Hester Prynne Sanction
The persistent issue of corporate punishment has been the proverbial thorn in the side of many people throughout history. Corporations have caused many people huge amounts of both physical and emotional pain due to instances of improper mechanical maintenance, ignorance towards the environment, and the manufacture of life threatening products. The main problem that lies as an obstacle in front of prosecutors of these corporations is, who do they punish?
The Lord Chancellor of England questioned, "Did you ever expect a corporation to have a conscience, when it has no soul to be damned, and no body to be kicked?"
Countless victims throughout history have been perplexed to come up with a solution to answer the Chancellor's question. How can people throw a corporation in jail, or have them compensate for their immeasurable losses? In his work The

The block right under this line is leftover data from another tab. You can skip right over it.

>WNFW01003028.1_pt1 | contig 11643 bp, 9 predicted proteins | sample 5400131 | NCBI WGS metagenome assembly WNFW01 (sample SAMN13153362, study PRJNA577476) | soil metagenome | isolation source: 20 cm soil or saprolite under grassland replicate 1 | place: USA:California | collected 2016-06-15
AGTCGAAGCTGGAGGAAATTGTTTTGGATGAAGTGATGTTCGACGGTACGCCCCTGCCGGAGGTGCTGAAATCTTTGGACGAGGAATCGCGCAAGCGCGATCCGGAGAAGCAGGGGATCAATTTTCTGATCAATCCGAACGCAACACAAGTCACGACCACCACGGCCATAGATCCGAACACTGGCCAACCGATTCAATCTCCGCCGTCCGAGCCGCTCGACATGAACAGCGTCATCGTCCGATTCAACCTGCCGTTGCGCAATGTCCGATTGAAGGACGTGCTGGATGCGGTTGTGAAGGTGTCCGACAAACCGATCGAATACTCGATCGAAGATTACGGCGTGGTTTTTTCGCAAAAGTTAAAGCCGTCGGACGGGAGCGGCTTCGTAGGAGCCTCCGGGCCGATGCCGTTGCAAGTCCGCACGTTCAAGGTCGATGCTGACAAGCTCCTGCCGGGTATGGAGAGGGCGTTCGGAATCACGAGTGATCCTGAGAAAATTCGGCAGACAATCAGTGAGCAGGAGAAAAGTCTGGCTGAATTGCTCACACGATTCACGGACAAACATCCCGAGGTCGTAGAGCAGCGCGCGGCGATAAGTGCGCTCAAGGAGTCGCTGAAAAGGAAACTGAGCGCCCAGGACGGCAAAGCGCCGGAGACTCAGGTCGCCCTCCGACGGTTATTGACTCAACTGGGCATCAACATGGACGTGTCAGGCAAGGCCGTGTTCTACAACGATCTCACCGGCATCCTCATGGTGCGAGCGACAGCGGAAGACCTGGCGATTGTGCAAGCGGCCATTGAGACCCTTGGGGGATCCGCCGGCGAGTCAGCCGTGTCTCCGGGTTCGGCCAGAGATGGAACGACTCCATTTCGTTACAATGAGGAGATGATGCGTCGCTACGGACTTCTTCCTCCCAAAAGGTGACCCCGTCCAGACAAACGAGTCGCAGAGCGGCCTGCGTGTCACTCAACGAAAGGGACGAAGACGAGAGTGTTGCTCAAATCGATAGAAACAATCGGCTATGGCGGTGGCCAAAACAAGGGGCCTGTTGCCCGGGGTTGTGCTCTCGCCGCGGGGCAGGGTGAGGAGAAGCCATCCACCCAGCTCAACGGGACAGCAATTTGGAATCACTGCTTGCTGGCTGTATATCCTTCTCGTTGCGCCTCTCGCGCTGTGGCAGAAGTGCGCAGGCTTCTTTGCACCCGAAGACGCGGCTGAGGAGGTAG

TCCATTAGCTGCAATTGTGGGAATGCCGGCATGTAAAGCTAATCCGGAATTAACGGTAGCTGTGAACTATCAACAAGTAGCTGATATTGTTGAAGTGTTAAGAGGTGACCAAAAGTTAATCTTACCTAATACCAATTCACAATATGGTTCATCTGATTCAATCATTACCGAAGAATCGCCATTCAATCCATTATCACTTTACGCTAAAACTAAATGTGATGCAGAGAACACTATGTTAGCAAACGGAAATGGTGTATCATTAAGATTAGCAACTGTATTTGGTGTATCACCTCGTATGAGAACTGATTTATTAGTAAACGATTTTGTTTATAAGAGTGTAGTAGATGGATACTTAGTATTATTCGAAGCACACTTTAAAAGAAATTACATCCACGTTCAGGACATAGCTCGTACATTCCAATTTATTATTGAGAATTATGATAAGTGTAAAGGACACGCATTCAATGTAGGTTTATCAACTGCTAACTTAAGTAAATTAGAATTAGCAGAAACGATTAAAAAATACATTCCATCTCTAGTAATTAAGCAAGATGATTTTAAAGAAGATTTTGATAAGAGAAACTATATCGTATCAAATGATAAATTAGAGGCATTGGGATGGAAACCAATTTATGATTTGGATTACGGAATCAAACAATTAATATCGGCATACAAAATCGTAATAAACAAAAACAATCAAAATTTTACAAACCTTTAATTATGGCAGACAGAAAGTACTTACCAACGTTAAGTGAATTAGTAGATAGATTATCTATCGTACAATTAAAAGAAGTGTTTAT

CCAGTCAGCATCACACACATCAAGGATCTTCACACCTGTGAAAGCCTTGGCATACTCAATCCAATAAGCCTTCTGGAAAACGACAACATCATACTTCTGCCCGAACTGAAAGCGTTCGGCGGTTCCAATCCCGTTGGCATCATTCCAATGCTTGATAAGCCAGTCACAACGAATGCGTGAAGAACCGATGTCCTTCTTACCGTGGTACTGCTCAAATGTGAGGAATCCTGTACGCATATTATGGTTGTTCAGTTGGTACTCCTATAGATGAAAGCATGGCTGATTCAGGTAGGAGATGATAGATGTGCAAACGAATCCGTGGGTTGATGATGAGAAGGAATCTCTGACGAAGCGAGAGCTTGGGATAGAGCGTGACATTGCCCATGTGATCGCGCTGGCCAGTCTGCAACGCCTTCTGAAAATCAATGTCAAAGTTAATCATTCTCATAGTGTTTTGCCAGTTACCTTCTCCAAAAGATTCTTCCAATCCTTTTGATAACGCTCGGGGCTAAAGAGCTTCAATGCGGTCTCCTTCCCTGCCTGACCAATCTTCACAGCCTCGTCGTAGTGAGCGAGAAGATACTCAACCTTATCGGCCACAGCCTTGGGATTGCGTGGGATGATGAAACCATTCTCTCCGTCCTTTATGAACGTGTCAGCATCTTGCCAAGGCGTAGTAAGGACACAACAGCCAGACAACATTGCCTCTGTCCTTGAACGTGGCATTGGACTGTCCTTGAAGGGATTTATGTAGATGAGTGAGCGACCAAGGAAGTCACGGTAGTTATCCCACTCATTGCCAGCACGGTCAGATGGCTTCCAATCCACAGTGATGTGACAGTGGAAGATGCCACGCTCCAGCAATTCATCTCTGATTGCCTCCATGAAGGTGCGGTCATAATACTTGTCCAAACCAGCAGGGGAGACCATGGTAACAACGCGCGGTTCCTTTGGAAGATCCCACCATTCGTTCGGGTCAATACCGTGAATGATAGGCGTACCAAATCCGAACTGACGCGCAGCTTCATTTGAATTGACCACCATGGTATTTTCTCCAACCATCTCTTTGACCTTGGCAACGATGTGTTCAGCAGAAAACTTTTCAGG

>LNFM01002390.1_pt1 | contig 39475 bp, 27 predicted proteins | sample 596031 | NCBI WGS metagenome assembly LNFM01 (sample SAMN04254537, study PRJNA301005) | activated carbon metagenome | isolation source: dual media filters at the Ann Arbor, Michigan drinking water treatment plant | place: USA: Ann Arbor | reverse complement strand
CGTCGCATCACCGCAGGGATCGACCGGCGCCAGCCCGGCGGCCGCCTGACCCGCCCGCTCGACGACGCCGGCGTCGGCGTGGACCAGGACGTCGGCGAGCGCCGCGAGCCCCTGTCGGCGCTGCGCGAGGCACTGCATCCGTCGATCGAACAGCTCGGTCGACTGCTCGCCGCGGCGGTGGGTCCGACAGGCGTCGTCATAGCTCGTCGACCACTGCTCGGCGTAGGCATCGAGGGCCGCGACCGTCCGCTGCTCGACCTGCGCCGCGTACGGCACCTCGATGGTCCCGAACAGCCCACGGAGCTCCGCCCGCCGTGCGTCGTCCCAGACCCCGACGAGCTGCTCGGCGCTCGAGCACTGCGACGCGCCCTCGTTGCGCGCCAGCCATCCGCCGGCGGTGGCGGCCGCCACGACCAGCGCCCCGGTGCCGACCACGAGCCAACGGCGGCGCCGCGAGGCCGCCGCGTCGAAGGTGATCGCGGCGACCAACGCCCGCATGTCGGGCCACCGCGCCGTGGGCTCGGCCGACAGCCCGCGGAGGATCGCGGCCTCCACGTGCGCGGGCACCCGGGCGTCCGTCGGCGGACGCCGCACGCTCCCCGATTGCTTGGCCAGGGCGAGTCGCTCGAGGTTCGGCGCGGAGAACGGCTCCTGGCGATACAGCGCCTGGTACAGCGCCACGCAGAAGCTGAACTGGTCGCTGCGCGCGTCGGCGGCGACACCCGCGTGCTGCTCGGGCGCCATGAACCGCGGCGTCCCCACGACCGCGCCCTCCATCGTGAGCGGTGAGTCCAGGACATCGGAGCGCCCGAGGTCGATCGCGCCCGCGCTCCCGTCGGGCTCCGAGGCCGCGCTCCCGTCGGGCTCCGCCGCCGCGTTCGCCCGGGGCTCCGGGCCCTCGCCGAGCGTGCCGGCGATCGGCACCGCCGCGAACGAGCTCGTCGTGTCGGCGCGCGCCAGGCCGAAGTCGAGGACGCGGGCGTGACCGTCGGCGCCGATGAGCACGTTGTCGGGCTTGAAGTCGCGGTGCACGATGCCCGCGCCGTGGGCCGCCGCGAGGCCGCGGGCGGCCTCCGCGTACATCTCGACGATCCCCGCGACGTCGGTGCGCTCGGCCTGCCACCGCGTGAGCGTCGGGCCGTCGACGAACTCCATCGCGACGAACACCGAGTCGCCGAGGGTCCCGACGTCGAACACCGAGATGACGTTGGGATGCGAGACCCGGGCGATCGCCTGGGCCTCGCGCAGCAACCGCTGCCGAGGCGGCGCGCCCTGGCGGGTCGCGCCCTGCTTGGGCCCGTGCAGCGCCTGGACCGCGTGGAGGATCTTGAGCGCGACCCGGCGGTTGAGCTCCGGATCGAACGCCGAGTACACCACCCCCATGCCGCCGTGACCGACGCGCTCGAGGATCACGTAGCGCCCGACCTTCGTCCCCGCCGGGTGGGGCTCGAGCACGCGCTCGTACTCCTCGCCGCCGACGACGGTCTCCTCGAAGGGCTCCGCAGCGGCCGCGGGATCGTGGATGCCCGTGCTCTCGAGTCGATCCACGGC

Hester Prynne Sanction, Peter French analyses ways in which the courts can change how they punish corporations more effectively. This essay will take a critical look at French's solution, examining if it is an effective and morally justified fashion of punishing corporations. In our society, retributive ideals have been implanted in us, as the famous biblical "eye for an eye" concept seems to be society's manner with which we punish criminals. This is an interesting case though, because corporations don't simply have one individual they can place the blame upon. Rather, they are comprised of hundreds or even thousands of people, and therefore there is no extensive punishment prosecutors can place upon everybody who is employed by a corporation. In a famous case in Indiana involving Ford Pinto whose "cost benefit analysis regarding the redesign of the gas tank on the Pinto" cost a person his life. The firm ended up paying $200,000, but how can you place a price on human life? And furthermore, who can you go after for retribution? The engineer who drew up the plans? The CEO who approved the change? Or